Rats on the march in Brooklyn — Update

September 10, 2012 By Mary Frost
Photo by Mary Frost
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Once again, New York City is in the middle of a rat outbreak, and Brooklyn – with its constant construction and surging population – is getting hammered.

“One brazenly ran right across in front of me on the Rose Walk just south of the Post Office about three weeks ago,” Concord Village resident Linda Collins said Monday. “Little girls were screaming — it was during the day!”

Another woman, who lives in Bedford-Stuyvesant and wants to remain anonymous, told the Brooklyn Daily Eagle, “My roommates and I have a small cat, which caught a rat almost her size in the house. It wasn’t quite dead. One of my roommates had to take it outside and drop a brick on it and put it put of its misery.”

Even in tony Brooklyn Heights the repugnant rodents show no fear. One longtime resident of Montague Terrace said he had recently observed rats scampering from the bushes at the entrance to the Promenade after dark. “My wife and I pulled up to the front of our building in our car, “ he added,” and two rats ran in front of the car. One turned back into the bushes, the other actually crossed Montague Terrace. My wife was afraid to get out of the car until I walked around to check that they were gone.”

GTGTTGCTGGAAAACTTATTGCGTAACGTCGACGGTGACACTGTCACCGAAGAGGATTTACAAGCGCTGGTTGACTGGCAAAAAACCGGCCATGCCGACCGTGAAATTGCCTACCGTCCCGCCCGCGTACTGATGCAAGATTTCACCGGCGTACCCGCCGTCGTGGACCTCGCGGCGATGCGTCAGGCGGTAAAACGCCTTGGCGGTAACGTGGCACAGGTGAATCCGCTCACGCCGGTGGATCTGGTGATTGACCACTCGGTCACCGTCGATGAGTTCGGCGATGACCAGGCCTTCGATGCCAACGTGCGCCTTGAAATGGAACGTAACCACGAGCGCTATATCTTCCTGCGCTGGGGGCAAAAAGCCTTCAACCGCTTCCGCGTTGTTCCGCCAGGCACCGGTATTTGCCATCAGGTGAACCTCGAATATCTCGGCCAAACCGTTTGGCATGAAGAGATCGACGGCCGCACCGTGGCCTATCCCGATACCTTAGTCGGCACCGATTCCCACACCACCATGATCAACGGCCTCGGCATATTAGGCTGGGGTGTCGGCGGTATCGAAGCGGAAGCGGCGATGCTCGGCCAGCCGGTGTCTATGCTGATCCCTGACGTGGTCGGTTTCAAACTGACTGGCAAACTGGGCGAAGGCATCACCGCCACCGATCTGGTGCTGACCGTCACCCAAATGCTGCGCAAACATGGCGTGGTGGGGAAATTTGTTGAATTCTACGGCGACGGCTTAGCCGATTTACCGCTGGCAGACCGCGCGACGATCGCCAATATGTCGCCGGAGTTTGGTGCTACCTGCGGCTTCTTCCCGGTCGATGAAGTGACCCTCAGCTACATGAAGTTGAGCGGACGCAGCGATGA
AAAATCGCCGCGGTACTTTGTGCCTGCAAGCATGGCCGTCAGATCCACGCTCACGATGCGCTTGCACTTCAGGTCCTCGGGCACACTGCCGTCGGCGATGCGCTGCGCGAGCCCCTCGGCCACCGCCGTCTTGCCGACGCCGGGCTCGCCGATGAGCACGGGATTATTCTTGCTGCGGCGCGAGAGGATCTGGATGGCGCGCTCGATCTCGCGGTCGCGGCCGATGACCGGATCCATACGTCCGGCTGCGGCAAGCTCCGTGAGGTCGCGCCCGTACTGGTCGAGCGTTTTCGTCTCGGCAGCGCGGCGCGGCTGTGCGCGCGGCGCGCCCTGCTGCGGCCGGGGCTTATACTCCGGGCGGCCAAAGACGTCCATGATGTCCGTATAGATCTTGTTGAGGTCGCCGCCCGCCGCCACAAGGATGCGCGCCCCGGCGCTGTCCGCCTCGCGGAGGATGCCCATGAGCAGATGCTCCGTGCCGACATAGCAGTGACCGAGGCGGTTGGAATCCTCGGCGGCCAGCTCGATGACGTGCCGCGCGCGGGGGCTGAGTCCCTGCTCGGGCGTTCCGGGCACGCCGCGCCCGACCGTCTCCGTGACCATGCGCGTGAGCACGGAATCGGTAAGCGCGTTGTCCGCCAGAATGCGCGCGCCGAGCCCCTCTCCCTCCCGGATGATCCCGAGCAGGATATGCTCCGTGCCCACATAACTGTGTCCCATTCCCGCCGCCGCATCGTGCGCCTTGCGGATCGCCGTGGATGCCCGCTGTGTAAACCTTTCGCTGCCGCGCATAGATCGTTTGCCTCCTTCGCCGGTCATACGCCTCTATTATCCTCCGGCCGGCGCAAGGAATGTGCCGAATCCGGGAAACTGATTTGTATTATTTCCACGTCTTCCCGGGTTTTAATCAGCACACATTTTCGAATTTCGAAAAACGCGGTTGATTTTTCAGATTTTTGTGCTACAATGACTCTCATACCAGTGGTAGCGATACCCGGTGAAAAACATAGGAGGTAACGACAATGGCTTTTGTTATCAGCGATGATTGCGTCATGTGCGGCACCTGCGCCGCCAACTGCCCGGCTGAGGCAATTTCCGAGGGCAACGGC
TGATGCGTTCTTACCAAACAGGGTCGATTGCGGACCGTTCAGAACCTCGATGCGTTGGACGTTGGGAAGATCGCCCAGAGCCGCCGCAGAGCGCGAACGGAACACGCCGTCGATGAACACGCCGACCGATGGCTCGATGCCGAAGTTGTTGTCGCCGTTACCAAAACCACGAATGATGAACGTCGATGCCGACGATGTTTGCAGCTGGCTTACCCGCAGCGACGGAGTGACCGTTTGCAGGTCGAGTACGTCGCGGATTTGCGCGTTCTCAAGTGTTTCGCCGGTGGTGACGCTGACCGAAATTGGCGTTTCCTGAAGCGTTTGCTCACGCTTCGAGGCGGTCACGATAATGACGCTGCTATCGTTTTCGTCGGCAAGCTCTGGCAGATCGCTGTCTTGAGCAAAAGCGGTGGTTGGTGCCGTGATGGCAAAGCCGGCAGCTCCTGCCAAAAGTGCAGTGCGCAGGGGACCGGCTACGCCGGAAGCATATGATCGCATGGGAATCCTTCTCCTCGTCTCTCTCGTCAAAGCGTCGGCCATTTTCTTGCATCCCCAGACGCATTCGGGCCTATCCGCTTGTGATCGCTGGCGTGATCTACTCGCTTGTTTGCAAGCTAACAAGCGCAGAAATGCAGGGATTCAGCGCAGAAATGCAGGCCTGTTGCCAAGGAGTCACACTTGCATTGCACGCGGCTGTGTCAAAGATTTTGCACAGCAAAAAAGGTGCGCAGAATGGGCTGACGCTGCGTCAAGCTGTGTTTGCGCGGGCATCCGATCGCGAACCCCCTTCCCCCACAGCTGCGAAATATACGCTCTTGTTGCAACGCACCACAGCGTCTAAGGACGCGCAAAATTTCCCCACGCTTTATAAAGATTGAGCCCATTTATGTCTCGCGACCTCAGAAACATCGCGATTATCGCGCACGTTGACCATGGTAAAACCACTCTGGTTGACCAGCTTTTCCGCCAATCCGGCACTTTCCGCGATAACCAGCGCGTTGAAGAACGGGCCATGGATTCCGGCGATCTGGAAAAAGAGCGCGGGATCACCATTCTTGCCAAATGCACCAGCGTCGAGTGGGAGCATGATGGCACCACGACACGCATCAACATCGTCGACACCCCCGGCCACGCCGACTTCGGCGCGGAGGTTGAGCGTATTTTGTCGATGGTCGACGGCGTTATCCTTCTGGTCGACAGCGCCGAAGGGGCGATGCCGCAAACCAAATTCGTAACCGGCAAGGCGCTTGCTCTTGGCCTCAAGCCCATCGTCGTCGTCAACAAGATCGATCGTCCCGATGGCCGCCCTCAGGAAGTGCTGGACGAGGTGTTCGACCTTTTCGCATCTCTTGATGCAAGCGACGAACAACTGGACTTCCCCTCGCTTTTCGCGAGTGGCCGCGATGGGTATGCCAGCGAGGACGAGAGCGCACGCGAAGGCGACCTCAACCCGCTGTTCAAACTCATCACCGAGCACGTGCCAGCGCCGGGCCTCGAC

A resident of 57 Montague Street, located directly across from the Promenade entrance, also reported seeing rats near the over-flowing wire garbage receptacle provided there by the Parks Department. “I had always heard that in New York City, no matter where you might be, there are rats or roaches within 15 feet of you, “ he said. “ But I assumed that meant they were cowering in the dark walls and floors of buildings. Now, they seem bold enough to run about outdoors where people are plentiful.”

Just as Brooklyn is back, so are the rats. Joggers flee from them in Cadman Plaza Park. Residents near the Barclay’s Center arena complain about a “rat tsunami.” Park Slope residents describe rats in the garbage on Sixth Avenue. After reports of rats running across platforms and through trains, the MTA is removing garbage cans from platforms to cut their food supply.

Pedestrians thought the rats scampering across the grass near the Supreme Court building in Downtown Brooklyn earlier this week were squirrels because they were so carefree. “Those are rats?” one man said as he backed away, holding his daughter’s hand.

“I’m not surprised,” said Judy Stanton, executive director of the Brooklyn Heights Association. Stanton said she has gotten complaints about rats at the north end of Cadman Plaza Park and also along Columbia Heights.

“It’s a huge challenge for the Parks Department to prevent the rats entering the parks given the friendly environment the parks provide. It’s a fact of nature.”

On the city Department of Health’s Rat Inspection Portal, roughly 15 percent of properties inspected in Brooklyn in 2011 showed signs of rat infestations, approximately the same percentage as the notoriously ratty Bronx. This compares to roughly 8 percent in Staten Island and Manhattan, and about 5 percent in Queens.